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  • James Pollock

What Are Master-pieces and Why Are There So Few of Them

"Picasso once remarked I do not care who it is that has or does influence me as long as it is not myself."

A Profound Lecture on the Ontology and Psychology of Writing

Gertrude Stein's lecture "What Are Master-pieces and Why Are There So Few of Them," which she delivered at Oxford and Cambridge ca. 1935, is one of the most profound things I have ever read about writing. In it, Stein puts her finger, persuasively, on a fundamental difference between great writing--masterpieces, to use her word--and all other writing, however skilled.

It must be said, for the benefit of those who don't know Stein already, that her eccentric style--she is apparently allergic to commas--makes her lecture slightly irritating to read silently, at least at first. I mean it's sometimes not easy to make sense of her grammar unless and until you read it aloud, supplying the commas yourself. As she says of masterpieces, her lecture seems confused at first, but eventually becomes clear. And it is absolutely worth the effort.

Her ideas are challenging, too, but it helps to make sense of them when you realize that her idea of the creator of masterpieces is a lot like Keats's ideal, expressed in his letters, of the "chameleon poet." You may recall that Keats describes such a poet as a Shakespearean "poetical character" who has no identity of his or her own, but is continually entering in imagination into other characters and things, and taking part in their being. It's an ideal that Keats opposes to the Wordsworthian "egotistical sublime."

Stein's way of putting it is to suggest the writer has two selves: an eternal "you," the "entity" that creates, and a "you" that is merely one's identity, "you as your little dog knows you" as she rather charmingly puts it: that is, your identity as created by an audience, and even by your own memories. For Stein, it is this second you, this identity--this audience- and memory-induced self-consciousness--that stops the creation of masterpieces: "The second you are you as your little dog knows you you cannot make a masterpiece."

It is not that you can't write a masterpiece about your identity. In fact, she acknowledges that masterpieces are often concerned with identity and the memories that make up one's identity. It is just that "you do not remember yourself as you do create." In other words, "time and identity [are] what you tell about as you create[,] only while you create they do not exist."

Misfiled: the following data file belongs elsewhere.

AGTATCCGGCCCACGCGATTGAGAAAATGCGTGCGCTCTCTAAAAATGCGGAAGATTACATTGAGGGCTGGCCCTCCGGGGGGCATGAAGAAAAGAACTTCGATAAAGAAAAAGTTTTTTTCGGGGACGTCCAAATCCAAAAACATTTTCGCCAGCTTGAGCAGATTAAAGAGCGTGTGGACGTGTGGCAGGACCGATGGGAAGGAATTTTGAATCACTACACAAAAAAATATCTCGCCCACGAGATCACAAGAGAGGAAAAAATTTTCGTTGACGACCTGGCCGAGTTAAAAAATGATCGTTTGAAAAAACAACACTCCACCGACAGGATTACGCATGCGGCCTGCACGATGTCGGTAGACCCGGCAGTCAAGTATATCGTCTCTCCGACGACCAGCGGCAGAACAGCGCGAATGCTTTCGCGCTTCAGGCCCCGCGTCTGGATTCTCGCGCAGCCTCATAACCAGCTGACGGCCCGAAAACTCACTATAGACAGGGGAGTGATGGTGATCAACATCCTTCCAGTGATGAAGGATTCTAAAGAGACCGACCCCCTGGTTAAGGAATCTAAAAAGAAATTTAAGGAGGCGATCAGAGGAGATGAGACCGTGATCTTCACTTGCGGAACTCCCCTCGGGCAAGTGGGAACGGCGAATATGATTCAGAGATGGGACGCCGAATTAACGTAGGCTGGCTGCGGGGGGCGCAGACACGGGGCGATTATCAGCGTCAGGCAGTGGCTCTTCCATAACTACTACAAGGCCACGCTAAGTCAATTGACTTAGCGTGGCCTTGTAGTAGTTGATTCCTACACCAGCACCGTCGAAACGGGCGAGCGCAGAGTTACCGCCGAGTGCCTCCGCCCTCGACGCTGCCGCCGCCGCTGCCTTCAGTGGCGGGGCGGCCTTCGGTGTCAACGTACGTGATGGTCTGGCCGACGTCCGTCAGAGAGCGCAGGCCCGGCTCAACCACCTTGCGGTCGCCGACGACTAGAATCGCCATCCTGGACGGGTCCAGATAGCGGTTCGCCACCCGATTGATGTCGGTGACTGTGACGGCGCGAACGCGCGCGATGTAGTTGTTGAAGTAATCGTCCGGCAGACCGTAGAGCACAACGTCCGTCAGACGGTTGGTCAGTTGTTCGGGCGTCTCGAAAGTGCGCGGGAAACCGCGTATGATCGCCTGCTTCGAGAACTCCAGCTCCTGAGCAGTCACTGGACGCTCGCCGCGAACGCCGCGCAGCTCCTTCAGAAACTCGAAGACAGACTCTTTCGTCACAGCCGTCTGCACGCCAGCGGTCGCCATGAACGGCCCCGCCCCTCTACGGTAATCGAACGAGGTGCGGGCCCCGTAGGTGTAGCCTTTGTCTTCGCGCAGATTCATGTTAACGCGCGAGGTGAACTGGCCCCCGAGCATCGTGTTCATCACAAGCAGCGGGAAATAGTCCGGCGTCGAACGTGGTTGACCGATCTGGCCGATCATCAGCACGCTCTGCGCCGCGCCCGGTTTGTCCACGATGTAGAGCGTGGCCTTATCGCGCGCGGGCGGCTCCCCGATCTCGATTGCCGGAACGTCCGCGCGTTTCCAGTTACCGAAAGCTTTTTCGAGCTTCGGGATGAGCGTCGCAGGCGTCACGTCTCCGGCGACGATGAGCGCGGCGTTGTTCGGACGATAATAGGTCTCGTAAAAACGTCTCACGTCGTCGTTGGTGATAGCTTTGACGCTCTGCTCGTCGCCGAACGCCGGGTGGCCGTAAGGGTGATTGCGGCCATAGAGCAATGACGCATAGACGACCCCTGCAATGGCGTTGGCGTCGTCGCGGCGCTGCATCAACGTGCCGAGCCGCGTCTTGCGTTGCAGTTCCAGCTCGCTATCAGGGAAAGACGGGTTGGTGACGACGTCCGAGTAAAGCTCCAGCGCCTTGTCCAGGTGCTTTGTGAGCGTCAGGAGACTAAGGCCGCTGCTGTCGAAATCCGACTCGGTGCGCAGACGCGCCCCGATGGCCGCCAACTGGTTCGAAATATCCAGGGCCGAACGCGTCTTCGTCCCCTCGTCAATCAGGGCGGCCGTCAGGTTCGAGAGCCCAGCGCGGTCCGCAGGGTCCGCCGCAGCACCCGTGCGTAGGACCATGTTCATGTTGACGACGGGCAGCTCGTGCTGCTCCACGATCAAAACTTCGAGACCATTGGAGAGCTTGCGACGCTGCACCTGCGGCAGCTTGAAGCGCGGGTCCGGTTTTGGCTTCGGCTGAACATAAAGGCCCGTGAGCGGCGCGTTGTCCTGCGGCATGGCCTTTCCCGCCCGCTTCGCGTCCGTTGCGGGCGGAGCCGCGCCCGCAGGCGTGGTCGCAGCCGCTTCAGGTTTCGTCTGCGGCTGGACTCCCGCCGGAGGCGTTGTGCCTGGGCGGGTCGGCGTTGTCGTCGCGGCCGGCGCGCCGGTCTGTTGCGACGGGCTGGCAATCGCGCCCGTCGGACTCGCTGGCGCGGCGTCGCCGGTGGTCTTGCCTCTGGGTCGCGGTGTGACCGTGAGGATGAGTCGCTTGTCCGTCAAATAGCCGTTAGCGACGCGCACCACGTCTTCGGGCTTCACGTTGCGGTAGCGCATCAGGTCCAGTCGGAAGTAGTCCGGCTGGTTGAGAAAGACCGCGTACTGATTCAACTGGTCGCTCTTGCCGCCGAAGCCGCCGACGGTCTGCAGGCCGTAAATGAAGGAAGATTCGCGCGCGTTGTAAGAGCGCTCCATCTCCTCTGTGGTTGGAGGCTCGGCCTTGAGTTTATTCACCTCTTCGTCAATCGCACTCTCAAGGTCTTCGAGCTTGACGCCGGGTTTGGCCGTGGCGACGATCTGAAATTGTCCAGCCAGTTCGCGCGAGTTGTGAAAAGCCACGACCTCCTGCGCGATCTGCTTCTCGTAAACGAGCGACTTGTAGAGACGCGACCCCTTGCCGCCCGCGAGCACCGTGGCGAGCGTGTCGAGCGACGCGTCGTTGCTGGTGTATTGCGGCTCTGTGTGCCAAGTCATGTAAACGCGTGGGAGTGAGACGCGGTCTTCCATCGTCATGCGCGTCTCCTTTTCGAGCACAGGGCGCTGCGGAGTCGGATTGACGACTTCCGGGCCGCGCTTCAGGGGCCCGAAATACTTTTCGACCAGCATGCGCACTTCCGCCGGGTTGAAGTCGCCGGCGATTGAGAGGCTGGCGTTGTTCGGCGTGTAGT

As for why there are so few masterpieces: as Stein puts it, "Everything is against them." "There are so few of them because mostly people live in identity and memory that is when they think." The list of things that interfere with the creation of masterpieces is long: pleasure, pride, vanity, time, timeliness, history, memory, action, governing, necessity, audiences, human nature, indeed "everything that makes life go on."

But the most difficult thing about creating a masterpiece, Stein argues, is not so much escaping one's identity--as in T.S. Eliot, who wrote "Poetry . . . is not the expression of personality, but an escape from personality"--but something more, what one might call, by way of analogy with Hindu or even esoteric terminology, a replacement of self-consciousness with Self-awareness. As Stein puts it,

It is not extremely difficult not to have identity but it is extremely difficult the knowing not

having identity. One might say it is impossible but that it is not impossible is proved by the

existence of master-pieces which are just that. They are knowing that there is no identity and

producing while identity is not.

That is what a master-piece is.

I explain this idea to my students, some of whom are athletes or musicians, in terms of achieving a flow state or "being in the zone." They understand that the hardest part is not so much getting into this state--though that can be challenging enough, especially for the inexperienced writer, or musician, or athlete--but recognizing that you're in this state and staying there. In this sense, it's not unlike a kind of advanced meditation. But, just as with meditation, or athletics, or musical performance, it gets easier and more effective with practice.

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1 Comment

Robert Lunday
Robert Lunday
Sep 25, 2022

The upshot of this, I think, is that at the outer level of creation the whole process is another form of recursion -- nestedness of things, which deep down are all the same matter. I and my dog are the same continuum of atoms -- but the world of illusion, within which poems and art exist, tells us otherwise (although I don't really know what my little dog is thinking!). Maybe masterpieces somehow transcend (or short circuit) that gap.

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